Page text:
My Church

I wrote this poem a year and a half ago when we were looking for a physical church to belong to. We were welcomed wholeheartedly by a variety of churches. In each one we were escorted from room to room with smiles and shown to buffets of breakfast treats.

However, regardless of where we went, eventually there were stipulations. "We can't tell the rest of the children that your family is OK," or "We love you but we are not sure that we support your marriage," or " We welcome all, but just not those ideas," or "We love diversity and you will represent that for us."

It took us a while to search out there only to realized that there was no need to search "out there." The idea of a community in faith was truly all around me. Love, peace, kindness, and patience are practiced every day if we take the time to look . They are not owned by any one belief or people.

Our greatest teachers of these practices are in the natural world. Spring is a great reminder of the beauty and diversity of life. The patience and love it takes to see through a harsh winter to blooming perfection is a reminder of the many phases of change- untimely, harsh, and inspiring.

It is also most vivid in the unfiltered perspective of toddlers. The other day my daughter created a burial ground for a dead bird we found. She gave it a name. Placed a green leaf on top of the mound and blew it a kiss. She went outside and picked flowering grass and put it in containers all over the house and created her own spring bouquet for her birthday celebration out of her grandparents flower beds. (They were delighted someone appreciated them as much as they do.)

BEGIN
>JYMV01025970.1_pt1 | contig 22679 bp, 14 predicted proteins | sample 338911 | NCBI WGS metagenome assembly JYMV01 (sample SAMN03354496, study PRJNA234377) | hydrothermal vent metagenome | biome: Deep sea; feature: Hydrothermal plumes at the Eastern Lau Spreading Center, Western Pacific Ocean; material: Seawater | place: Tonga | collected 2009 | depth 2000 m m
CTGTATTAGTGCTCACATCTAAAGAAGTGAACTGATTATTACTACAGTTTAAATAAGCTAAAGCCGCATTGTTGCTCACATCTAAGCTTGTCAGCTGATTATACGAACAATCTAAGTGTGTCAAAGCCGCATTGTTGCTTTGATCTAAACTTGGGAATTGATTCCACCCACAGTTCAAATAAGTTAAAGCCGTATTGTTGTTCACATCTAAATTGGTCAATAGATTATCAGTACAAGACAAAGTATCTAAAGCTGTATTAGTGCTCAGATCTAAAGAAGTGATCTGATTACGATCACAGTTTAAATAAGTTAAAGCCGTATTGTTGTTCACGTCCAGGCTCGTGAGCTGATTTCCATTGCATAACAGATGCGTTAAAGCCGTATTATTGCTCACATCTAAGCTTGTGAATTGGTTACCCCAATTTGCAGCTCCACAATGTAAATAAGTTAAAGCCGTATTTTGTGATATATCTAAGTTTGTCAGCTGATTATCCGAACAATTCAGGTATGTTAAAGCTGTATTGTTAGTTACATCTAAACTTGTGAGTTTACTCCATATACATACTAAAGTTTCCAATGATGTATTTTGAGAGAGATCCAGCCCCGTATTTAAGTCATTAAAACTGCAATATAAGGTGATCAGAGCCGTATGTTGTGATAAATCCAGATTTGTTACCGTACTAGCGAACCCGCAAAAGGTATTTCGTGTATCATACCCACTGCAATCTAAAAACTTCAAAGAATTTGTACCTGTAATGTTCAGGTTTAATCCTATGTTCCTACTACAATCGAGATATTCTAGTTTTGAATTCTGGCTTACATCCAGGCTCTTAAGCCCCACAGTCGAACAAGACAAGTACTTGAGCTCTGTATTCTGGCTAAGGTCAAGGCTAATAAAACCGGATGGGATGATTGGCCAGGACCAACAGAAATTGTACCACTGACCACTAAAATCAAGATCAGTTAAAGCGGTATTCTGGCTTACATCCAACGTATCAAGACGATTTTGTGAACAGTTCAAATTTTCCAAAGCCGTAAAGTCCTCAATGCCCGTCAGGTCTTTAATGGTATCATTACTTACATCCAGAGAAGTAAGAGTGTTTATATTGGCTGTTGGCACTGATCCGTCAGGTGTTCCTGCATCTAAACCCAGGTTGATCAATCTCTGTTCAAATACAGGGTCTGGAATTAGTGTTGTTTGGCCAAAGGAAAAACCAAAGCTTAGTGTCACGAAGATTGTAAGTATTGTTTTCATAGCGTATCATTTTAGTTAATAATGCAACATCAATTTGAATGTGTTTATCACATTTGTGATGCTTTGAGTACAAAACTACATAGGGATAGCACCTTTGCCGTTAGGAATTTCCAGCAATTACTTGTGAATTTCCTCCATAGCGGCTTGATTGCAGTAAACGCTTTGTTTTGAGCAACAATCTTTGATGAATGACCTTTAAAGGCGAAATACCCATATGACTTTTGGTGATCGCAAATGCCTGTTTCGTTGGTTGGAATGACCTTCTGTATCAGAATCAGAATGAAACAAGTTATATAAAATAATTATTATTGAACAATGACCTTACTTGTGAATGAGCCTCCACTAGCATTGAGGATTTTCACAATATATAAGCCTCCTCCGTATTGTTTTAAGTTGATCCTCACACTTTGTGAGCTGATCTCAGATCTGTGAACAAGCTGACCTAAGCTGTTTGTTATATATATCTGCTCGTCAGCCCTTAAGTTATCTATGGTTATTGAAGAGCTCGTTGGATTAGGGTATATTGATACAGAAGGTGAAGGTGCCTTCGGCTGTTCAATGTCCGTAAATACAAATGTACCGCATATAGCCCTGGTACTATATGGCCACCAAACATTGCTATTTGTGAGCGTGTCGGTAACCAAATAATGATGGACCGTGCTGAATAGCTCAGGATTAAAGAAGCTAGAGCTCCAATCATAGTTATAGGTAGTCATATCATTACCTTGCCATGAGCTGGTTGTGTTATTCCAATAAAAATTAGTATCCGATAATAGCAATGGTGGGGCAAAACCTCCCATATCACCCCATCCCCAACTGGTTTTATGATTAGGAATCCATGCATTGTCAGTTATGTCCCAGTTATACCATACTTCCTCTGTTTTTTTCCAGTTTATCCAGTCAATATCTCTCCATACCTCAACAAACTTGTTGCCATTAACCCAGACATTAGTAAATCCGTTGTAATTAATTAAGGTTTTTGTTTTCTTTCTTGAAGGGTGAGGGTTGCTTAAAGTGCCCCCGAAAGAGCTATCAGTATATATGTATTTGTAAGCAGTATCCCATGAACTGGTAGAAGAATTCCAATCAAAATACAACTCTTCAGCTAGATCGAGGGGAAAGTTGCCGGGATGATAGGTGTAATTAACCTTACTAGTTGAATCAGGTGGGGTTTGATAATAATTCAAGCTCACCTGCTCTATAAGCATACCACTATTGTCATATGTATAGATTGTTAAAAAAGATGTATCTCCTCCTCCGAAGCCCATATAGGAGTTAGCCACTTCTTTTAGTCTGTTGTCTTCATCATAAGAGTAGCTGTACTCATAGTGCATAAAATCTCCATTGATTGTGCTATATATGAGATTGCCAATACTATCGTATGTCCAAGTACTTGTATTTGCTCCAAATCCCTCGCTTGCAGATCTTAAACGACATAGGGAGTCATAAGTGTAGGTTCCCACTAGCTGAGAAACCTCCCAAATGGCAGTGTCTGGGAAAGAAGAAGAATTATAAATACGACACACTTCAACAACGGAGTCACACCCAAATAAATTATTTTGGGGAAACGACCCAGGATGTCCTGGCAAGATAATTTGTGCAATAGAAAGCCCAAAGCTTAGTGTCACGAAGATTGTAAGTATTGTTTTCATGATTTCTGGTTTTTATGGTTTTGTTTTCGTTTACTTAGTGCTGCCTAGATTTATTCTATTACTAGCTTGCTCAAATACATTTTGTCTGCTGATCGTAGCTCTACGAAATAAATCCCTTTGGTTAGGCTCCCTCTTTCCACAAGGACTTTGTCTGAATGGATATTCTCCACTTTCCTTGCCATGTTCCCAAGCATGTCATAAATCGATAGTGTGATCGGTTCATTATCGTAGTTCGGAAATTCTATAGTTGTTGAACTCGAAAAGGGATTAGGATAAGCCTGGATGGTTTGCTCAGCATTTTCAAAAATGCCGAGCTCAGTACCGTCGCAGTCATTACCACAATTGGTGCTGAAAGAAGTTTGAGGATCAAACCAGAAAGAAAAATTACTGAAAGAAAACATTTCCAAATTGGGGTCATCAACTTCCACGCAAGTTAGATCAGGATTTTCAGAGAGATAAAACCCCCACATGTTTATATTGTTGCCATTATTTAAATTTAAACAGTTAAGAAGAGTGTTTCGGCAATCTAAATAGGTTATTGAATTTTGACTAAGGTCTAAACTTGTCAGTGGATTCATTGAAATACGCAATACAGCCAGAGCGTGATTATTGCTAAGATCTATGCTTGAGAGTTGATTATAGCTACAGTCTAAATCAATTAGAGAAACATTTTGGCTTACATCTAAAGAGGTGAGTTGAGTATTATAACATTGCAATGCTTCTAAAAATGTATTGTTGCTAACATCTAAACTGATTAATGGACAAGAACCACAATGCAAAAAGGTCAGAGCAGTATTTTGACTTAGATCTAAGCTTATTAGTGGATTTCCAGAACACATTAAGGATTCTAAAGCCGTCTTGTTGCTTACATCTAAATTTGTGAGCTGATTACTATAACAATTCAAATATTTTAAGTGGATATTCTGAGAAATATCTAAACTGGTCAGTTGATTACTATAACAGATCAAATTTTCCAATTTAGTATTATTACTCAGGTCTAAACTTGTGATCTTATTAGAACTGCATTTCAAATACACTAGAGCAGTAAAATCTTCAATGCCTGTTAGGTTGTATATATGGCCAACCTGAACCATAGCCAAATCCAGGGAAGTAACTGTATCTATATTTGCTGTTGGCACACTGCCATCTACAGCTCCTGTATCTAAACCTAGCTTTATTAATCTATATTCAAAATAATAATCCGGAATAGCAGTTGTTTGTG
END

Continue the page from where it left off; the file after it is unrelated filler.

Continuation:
For her there is no before or after, simply- a now. Every second is a discovery of a world that beckons her to make choices of love over hate. Most of the time, even at times when it involves a favorite piece of chocolate, she chooses the many faces of love- being open, sharing, waiting, more waiting, walking, running, and leaping.

I have learned that sacred places are all around me and most importantly within me. The very act of creating a family is a daily practice in love and patience. There is no need for external validation or to join a club. We are already part of one- we are human. And celebrating that, without allowing others to define or judge it for me, is a daily act of faith.

by Catalina Dansberger Duque


My church was built from the ground up.
Its heavenly basement stairs,
cracked my mother's back one winter,
but not her faith.

My church was loud.
It was filled with the melody of tearful babies,
the longing of a flamenco family choir,
and the hope of an immigrant nation.

My church was built from the ground up.
It was filled with the glory of those who
only knew how to rise up,
even in the coldest winter days.
The heavens is where they hung their American dreams.


My church is sacred.
A congregation rooted in the sanctity of
black, moist, earth where
ancient trees sway in constant praise.

My church is built from the ground up.
It bursts with rows upon rows of diverse thought.
Its bosom is heavy with ideas.
All the he's, she's, she-he's & he-she's
sit side by side in multilingual exaltation
to Allah, Yaweh, Jehova, HaShem, Ganesh, Krishna, Source, Jesus
or no one at all,
in their set Karmic path or
chosen one.


My church is built from the ground up.
It is full with yesterday's dinner bits &
today's breakfast crumbs,
remnants of our broken bread.
I wipe this slate clean every week
on bended knee,
twice on snowy winter days,
when hearty concoctions feed the masses.

My church is built from the ground up.
It is sturdy with the brick and mortar of your arms.
We are linked by small curled fingers
pressed together in grace,
"Gracias for my mommas... stinky butts."

My church laughs with me, walks with me,
encourages deep thought, exploration, and acceptance.

My church WELCOMES ME.

My church surrounds me with LOVE,
no matter
whom I love,
where I pray, or
whose fingers I interlace with mine.

My church is built from the ground up.